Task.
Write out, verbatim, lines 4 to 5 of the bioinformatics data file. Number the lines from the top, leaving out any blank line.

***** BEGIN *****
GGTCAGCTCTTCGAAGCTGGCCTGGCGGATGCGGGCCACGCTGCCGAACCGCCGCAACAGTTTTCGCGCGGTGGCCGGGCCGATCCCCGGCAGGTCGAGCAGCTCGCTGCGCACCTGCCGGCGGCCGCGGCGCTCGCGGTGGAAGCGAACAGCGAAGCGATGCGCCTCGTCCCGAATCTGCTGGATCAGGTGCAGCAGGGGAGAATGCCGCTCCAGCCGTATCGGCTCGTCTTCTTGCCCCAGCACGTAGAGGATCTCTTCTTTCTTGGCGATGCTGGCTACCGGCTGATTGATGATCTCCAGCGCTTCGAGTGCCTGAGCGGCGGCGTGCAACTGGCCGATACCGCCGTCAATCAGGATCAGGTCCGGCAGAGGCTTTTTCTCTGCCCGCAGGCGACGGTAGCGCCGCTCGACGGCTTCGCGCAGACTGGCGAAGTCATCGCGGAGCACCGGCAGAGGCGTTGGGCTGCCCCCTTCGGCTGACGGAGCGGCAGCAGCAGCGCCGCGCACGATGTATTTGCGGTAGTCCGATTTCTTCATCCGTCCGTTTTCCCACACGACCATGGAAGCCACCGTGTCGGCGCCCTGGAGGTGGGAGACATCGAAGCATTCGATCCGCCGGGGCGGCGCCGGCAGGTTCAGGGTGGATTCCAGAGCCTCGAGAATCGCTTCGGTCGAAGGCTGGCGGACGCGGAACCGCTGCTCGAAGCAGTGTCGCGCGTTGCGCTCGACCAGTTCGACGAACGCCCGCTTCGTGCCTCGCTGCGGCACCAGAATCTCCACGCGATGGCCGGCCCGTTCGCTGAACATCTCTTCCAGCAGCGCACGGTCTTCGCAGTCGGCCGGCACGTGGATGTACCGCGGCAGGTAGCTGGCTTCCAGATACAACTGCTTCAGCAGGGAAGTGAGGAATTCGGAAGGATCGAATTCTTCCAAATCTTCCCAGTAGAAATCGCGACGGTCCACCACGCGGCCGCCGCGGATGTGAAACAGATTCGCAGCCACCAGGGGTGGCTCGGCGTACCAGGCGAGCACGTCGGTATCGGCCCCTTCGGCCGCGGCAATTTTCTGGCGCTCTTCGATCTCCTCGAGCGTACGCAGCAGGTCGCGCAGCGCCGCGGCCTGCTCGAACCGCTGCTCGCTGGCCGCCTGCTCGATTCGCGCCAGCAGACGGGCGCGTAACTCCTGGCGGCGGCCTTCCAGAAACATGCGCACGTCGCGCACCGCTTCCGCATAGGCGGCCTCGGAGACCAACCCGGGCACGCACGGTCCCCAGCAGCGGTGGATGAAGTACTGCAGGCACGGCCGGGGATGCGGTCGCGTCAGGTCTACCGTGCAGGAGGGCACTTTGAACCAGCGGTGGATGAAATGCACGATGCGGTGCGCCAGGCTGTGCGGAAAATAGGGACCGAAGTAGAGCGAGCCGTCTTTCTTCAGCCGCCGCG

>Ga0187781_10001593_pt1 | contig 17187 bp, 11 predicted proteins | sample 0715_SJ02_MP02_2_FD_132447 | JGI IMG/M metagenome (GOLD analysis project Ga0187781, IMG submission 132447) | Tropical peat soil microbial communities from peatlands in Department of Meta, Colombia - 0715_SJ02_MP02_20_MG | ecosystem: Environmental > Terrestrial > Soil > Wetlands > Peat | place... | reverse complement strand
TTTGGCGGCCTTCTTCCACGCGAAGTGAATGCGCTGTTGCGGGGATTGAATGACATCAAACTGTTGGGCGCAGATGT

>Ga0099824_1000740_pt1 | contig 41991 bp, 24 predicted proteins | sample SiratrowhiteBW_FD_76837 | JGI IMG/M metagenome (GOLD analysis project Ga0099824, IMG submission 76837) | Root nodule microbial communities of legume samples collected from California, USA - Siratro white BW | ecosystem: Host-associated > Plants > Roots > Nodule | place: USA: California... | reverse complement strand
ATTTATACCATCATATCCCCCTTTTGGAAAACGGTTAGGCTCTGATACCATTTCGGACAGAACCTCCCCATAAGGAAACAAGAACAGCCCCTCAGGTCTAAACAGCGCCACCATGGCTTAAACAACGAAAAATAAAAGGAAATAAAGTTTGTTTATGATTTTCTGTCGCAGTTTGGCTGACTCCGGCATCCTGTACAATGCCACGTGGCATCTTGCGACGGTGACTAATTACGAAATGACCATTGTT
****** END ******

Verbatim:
>Ga0099824_1000740_pt1 | contig 41991 bp, 24 predicted proteins | sample SiratrowhiteBW_FD_76837 | JGI IMG/M metagenome (GOLD analysis project Ga0099824, IMG submission 76837) | Root nodule microbial communities of legume samples collected from California, USA - Siratro white BW | ecosystem: Host-associated > Plants > Roots > Nodule | place: USA: California... | reverse complement strand
ATTTATACCATCATATCCCCCTTTTGGAAAACGGTTAGGCTCTGATACCATTTCGGACAGAACCTCCCCATAAGGAAACAAGAACAGCCCCTCAGGTCTAAACAGCGCCACCATGGCTTAAACAACGAAAAATAAAAGGAAATAAAGTTTGTTTATGATTTTCTGTCGCAGTTTGGCTGACTCCGGCATCCTGTACAATGCCACGTGGCATCTTGCGACGGTGACTAATTACGAAATGACCATTGTT